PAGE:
In 1893, the Punjab, which included the NWFP until 1901, formed 44% of the entire Indian Armed Forces, including Gurkhas. This further increased to 57% in 1904. At the outbreak of the First World War, there were 100,000 Punjabis serving in the army, of whom 87,000 were combatants. 380,000 were enlisted during the war, of which 231,000 were combatants. This made a total of 480,000 who served from the Punjab. According to another estimate, the Punjab supplied 54% of the total combatant troops in the Indian army during the First World War. The Punjab’s population accounted for less than 10% of British India, but contributed over half of the entire Indian Army. By 1929, 62% of the whole Indian Army was Punjabi. One out of 28 males was mobilised in the Punjab against one to 150 in the rest of India.

The British were at first cautious, as before 1857 there were nine Indians to one British soldier, however in 1914 there were about two Indians to one Britisher. They had to open recruitment to Indians during the First World War; therefore by 1918 there were six Indian soldiers to one British. The same happened during the Second World War. By the end of that war, the Indian Army had grown to a force of about 2,500,000 men, making it the largest volunteer army in history. The three semi-arid districts of Punjab-Rawalpindi, Jhelum, Attock (Campbellpur), and the two districts of NWFP-Kohat and Mardan supplied most of the recruits for the Second World War. As a result, at the time of partition the Muslims were 36% of the British Army as against 41% of Hindus, despite having one to four ratio in population.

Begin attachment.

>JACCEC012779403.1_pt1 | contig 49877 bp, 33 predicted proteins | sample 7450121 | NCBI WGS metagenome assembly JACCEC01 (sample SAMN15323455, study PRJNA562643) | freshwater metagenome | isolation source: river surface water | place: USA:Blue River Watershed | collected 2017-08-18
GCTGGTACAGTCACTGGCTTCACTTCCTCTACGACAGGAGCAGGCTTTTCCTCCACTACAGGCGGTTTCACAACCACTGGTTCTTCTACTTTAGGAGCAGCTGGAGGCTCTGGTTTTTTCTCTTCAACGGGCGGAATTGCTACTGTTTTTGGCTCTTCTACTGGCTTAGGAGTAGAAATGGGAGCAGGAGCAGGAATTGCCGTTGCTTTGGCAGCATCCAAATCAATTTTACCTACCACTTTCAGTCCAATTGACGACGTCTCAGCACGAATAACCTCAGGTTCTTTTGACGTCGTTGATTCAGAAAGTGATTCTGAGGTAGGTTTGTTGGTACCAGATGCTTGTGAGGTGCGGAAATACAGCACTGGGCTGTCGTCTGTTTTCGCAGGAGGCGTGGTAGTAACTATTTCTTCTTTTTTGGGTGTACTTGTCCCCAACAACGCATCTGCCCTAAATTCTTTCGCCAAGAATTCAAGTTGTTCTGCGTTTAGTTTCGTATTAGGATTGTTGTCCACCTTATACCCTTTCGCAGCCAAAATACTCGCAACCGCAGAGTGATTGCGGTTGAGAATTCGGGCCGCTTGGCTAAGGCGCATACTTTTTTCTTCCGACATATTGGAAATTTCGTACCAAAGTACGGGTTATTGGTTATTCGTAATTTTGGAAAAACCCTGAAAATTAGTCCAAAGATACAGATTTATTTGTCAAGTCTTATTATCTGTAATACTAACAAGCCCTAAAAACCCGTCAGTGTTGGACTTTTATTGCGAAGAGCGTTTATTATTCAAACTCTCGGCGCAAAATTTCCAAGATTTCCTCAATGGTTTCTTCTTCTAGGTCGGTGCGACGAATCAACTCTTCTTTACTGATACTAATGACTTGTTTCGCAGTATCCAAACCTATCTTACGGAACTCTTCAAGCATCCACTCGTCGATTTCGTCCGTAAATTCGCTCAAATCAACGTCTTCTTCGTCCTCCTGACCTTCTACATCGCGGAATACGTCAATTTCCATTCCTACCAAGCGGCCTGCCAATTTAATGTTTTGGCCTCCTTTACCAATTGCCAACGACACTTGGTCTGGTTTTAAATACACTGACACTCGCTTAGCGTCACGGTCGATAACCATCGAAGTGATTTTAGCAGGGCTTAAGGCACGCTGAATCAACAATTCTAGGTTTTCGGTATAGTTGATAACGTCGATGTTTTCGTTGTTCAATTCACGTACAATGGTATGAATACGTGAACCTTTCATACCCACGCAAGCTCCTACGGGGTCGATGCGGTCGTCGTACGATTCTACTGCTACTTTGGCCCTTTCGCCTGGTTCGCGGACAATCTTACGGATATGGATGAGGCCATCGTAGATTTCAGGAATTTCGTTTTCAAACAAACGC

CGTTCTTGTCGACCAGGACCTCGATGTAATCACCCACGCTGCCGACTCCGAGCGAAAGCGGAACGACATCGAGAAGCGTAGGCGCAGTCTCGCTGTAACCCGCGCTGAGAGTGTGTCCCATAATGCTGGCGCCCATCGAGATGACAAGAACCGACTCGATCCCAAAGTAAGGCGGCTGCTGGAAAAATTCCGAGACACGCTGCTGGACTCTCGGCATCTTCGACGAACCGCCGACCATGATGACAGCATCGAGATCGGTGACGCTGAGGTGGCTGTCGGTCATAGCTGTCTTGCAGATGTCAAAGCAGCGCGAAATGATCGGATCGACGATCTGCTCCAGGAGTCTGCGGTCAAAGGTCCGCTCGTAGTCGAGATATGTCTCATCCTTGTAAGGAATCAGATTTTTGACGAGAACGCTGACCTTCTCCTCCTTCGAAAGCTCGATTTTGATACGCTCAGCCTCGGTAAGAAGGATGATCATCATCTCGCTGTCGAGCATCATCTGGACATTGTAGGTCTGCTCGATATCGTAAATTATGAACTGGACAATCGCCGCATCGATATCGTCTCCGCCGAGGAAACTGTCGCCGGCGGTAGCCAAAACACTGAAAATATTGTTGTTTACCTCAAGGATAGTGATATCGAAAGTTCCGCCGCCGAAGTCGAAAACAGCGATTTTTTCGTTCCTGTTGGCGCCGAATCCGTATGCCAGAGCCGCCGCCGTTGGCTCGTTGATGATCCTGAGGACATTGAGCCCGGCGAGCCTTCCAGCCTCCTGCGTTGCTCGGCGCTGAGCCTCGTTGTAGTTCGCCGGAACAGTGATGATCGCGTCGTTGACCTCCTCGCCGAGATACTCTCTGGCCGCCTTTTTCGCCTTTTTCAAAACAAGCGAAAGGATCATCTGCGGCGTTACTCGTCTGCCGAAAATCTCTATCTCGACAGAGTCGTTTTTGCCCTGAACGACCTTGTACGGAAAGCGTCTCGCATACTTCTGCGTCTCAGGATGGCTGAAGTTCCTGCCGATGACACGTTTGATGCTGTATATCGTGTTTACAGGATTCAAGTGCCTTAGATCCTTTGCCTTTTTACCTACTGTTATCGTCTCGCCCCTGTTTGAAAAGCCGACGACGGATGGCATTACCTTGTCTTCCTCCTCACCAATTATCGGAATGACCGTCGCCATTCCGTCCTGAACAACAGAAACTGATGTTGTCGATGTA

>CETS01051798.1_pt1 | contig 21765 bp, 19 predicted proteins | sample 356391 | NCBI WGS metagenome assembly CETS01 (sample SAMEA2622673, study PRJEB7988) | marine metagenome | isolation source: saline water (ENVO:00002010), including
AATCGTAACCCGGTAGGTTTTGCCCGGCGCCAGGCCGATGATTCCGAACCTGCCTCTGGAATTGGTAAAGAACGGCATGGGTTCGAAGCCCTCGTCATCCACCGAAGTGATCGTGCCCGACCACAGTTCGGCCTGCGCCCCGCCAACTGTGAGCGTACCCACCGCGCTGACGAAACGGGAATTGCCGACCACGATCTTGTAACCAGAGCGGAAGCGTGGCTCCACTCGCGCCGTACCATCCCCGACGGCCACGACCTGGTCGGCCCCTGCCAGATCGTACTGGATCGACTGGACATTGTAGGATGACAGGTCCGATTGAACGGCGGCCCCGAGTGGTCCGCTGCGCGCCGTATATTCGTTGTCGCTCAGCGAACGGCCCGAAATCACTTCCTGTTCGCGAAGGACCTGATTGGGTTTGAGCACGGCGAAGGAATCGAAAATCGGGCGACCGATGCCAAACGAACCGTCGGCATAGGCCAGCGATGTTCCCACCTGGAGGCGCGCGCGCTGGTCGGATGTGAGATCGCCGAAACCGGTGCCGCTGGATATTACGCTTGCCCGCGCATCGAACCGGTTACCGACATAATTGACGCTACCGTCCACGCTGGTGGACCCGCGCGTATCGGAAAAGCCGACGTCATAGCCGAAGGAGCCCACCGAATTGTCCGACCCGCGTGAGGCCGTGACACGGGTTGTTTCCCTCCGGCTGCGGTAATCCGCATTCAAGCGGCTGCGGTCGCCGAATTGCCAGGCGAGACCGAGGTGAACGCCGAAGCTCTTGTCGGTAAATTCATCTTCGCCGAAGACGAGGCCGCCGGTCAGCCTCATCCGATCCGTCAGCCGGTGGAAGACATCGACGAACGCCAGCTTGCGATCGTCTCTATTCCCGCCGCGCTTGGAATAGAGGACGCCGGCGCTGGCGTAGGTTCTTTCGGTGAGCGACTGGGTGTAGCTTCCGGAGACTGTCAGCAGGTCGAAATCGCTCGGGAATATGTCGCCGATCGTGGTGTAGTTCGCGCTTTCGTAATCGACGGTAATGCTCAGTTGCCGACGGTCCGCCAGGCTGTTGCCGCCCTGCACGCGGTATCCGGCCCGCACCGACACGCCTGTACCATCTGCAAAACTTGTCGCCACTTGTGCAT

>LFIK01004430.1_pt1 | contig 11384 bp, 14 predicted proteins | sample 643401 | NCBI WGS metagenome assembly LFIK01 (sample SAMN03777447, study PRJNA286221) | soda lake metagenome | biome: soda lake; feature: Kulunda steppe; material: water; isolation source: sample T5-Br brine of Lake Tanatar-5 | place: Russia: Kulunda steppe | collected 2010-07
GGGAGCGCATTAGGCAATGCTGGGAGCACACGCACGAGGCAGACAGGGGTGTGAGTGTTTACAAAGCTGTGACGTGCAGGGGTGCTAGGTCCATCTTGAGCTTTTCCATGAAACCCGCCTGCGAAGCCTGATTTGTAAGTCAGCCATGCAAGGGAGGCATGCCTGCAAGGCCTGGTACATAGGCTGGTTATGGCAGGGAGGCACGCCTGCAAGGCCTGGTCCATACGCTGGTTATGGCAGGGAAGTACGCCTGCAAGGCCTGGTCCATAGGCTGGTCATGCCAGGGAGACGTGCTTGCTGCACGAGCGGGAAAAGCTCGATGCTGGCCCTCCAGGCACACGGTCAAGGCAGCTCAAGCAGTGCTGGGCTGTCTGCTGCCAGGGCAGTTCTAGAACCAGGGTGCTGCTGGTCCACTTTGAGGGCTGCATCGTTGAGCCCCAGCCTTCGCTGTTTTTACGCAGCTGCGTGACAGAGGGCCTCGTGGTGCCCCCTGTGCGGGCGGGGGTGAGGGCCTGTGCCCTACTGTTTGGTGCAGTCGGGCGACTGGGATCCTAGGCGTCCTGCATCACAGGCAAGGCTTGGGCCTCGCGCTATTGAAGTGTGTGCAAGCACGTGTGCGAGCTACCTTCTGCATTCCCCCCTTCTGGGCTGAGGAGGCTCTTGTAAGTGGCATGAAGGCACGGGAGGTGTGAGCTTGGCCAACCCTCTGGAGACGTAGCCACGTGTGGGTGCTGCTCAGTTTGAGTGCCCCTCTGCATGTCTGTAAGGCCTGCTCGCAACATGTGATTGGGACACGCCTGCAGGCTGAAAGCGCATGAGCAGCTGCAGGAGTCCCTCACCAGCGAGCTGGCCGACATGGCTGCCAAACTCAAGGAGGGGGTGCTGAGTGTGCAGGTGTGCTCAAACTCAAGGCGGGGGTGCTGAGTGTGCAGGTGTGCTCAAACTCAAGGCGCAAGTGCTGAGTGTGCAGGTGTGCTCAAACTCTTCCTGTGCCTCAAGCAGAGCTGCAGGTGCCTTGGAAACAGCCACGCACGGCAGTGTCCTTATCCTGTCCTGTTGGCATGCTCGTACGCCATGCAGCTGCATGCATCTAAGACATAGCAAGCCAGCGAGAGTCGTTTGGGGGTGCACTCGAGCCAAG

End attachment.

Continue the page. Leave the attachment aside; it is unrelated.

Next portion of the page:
After independence, the Kashmir War of 1948 resulted in an increase in the Pakistan Army’s importance. Security against India became the raison d’etre of the new state. The army took part in the national and international decisions of the government. This increased its political influence. The old pattern asserted itself, as the British viceroys were often chosen from the army and the military commander-in-chief sat in with the viceroy’s council as an extraordinary member.

In January 1951, first native general Ayub Khan replaced General Gracy as commander-in-chief of the Pakistan Army. And a conspiracy to overthrow the government by Maj. Gen. Akber Khan was discovered in March 1951, with inquiries conducted under the special supervision of C-in-C General Ayub Khan and Defence Secretary Iskander Mirza. Maj.Gen. Akbar Khan, his wife Naseem, Faiz Ahmad Faiz (editor of Pakistan Times), Syed Sajjad Zaheer (Secretary, Communist Party of Pakistan) and others were tried inside Hyderabad Jail.